-- Houston Firefighters endorsed just two incumbents, Greg Travis and Michael Kubosh, both Republicans.  In fact their list is heavily weighted with conservatives.  The union passed on giving any of the folks running in B, I, K, or AL1 a thumb's up.

The union has boots on the ground working precincts for their mayoral choice, Dwight Boykins.  And extending their squabble with Turner, 3000 of their rank and file signed a petition declaring 'no confidence' in the fire chief, Sam Peña (who reports only to the mayor).

-- The uncertainty surrounding the state's possible assumption of HISD administration is clouding the local school board races.

This November could bring four new faces to the embattled Houston school board. But candidates are finding uncertainty about the board’s future is one of their biggest challenges on the campaign trail.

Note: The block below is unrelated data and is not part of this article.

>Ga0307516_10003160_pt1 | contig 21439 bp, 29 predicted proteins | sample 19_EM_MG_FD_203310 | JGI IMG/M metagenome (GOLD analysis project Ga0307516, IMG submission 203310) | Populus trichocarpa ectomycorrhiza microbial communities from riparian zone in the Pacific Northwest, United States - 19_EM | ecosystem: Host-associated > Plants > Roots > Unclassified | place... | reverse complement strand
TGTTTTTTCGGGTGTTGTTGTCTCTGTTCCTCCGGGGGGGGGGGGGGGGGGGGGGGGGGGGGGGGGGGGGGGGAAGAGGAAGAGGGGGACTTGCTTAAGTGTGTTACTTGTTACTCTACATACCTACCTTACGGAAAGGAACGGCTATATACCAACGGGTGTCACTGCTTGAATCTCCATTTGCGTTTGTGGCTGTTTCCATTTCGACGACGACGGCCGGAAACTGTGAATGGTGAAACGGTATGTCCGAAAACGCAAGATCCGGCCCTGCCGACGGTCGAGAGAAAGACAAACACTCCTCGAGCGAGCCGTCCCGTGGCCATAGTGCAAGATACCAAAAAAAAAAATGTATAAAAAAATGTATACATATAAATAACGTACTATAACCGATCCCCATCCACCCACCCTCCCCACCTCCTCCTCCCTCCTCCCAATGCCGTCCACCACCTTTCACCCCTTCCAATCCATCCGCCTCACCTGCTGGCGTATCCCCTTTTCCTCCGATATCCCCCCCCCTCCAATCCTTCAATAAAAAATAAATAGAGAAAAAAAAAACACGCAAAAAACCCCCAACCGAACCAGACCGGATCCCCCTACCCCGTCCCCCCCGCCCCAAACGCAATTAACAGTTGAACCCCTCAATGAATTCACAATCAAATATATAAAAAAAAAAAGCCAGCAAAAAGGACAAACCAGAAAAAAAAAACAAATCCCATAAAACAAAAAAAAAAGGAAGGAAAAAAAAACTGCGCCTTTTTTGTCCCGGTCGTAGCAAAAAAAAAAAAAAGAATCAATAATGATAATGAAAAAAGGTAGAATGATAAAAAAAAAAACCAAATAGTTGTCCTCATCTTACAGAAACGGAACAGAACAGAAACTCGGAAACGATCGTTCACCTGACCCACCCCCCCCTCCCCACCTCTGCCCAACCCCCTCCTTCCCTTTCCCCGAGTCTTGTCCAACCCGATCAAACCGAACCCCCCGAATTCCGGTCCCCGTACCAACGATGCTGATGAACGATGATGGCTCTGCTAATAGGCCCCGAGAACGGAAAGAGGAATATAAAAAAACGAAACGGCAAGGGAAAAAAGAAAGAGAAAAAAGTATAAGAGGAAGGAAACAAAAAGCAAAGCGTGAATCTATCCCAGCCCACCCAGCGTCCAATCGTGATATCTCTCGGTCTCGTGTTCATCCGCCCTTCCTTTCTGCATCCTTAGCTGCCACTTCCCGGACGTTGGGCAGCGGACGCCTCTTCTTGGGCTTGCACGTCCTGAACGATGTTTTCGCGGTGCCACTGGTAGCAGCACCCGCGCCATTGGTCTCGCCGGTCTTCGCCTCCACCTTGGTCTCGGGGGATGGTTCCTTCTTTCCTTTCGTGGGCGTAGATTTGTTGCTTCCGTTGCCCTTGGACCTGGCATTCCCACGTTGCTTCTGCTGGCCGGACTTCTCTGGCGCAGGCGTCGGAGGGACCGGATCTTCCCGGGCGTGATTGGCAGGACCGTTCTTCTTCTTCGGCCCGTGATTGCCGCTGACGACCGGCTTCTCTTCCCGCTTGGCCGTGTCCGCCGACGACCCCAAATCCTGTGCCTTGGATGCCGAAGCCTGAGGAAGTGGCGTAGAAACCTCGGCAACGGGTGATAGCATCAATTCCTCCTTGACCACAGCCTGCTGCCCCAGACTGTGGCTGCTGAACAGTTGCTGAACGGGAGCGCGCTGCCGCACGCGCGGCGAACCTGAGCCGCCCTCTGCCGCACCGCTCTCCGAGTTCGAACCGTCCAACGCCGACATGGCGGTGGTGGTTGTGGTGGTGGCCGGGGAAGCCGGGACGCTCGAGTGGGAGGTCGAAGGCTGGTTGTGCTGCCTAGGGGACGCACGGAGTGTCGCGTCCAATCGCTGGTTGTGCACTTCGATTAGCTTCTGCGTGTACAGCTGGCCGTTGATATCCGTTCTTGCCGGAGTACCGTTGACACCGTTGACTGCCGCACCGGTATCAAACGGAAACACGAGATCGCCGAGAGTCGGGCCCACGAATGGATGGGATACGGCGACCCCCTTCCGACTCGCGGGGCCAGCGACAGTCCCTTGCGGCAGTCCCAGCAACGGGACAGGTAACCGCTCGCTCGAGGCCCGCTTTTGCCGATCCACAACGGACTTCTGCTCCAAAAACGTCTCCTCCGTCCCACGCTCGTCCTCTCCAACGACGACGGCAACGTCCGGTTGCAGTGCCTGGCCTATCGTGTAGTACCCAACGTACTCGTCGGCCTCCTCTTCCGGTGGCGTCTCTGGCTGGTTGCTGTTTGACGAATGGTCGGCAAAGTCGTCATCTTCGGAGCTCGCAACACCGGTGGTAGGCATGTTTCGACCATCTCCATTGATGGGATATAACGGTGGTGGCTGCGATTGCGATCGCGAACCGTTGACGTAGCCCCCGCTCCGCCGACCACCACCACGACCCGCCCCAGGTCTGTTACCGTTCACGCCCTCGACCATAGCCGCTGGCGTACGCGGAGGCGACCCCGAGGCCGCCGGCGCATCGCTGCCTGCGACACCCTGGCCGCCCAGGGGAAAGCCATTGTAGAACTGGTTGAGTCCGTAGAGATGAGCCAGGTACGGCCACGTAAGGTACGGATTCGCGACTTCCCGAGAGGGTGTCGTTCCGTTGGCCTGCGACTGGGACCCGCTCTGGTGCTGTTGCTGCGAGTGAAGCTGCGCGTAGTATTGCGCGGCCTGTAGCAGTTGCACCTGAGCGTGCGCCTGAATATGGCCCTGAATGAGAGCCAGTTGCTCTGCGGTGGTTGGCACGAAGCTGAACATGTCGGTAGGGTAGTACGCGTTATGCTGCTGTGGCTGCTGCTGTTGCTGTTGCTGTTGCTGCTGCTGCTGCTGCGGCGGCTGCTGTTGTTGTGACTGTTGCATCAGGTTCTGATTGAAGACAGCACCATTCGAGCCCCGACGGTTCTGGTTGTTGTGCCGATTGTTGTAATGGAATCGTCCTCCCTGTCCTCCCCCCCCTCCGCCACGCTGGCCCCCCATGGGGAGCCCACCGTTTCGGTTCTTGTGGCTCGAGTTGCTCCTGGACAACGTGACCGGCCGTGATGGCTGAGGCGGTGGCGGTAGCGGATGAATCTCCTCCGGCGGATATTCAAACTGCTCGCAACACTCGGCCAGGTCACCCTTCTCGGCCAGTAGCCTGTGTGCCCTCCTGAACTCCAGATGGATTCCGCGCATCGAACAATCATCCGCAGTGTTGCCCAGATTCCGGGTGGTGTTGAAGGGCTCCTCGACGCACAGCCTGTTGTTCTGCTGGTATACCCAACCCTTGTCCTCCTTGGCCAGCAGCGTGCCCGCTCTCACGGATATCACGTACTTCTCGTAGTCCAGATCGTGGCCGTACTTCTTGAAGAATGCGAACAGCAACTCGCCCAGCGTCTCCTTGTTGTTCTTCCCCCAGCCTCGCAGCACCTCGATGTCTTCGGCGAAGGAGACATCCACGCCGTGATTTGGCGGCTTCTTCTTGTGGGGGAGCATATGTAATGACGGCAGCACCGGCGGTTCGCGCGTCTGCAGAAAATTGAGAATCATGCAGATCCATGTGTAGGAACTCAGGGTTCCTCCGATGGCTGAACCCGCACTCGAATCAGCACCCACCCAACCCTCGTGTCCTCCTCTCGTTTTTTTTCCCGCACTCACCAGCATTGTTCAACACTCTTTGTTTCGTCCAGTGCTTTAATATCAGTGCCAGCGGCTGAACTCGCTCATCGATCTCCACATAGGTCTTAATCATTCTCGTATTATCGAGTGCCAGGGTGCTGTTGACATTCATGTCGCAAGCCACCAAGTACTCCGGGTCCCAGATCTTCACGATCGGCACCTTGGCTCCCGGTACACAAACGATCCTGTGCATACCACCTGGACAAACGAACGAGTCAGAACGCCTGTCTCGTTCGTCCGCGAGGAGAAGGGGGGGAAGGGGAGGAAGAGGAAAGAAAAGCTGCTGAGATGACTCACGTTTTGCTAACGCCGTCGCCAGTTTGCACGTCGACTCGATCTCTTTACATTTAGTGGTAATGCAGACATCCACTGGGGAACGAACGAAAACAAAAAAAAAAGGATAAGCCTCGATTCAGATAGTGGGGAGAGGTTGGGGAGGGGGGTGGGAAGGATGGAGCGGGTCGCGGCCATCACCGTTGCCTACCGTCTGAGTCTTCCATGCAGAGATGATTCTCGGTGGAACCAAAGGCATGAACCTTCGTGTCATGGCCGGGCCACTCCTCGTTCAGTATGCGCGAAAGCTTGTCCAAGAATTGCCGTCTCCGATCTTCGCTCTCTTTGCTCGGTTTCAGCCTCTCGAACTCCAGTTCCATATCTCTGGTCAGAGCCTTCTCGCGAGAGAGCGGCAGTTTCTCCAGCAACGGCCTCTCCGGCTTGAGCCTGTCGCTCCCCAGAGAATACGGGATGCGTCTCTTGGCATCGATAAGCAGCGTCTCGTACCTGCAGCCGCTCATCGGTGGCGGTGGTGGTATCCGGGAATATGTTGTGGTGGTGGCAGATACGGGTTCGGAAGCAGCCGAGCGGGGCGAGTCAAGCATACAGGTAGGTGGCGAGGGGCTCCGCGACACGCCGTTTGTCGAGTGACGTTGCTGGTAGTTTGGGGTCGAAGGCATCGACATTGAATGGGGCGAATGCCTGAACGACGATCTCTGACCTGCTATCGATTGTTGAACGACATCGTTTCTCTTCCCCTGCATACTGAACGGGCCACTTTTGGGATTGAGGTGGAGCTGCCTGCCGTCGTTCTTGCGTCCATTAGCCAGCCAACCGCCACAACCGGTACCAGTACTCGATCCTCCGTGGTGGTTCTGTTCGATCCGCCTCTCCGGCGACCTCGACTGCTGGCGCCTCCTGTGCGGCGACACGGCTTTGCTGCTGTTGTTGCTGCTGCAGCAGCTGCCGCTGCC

Judith Cruz, who is running against board president Diana Davila in District 8, said that as she visits with voters, she’s often asked if there will even be elections because of the looming threat of a state takeover of the Houston Independent School District.

“The question keeps coming up even though I keep addressing it and I feel like others are, but there’s still so many unknowns and it just seems such weird timing to have elections if the state is going to come in,” Cruz said.

It’s widely expected that Texas’ Education Commissioner Mike Morath will replace the elected Houston school board with outside managers either because of poor academic performance at Wheatley High School, which recently received its seventh consecutive failing rating, or because of the board’s behavior and potential violations of state law and its own rules, as alleged in a preliminary state investigation.

-- Last, the conversation over METRO's $3.5 billion bond issue boils down to the usual conservative "no more debt" versus liberal "necessary improvements" back-and-forth.  (I wish good ol' Open Source Dem was around with a 'bond lawyers' take.)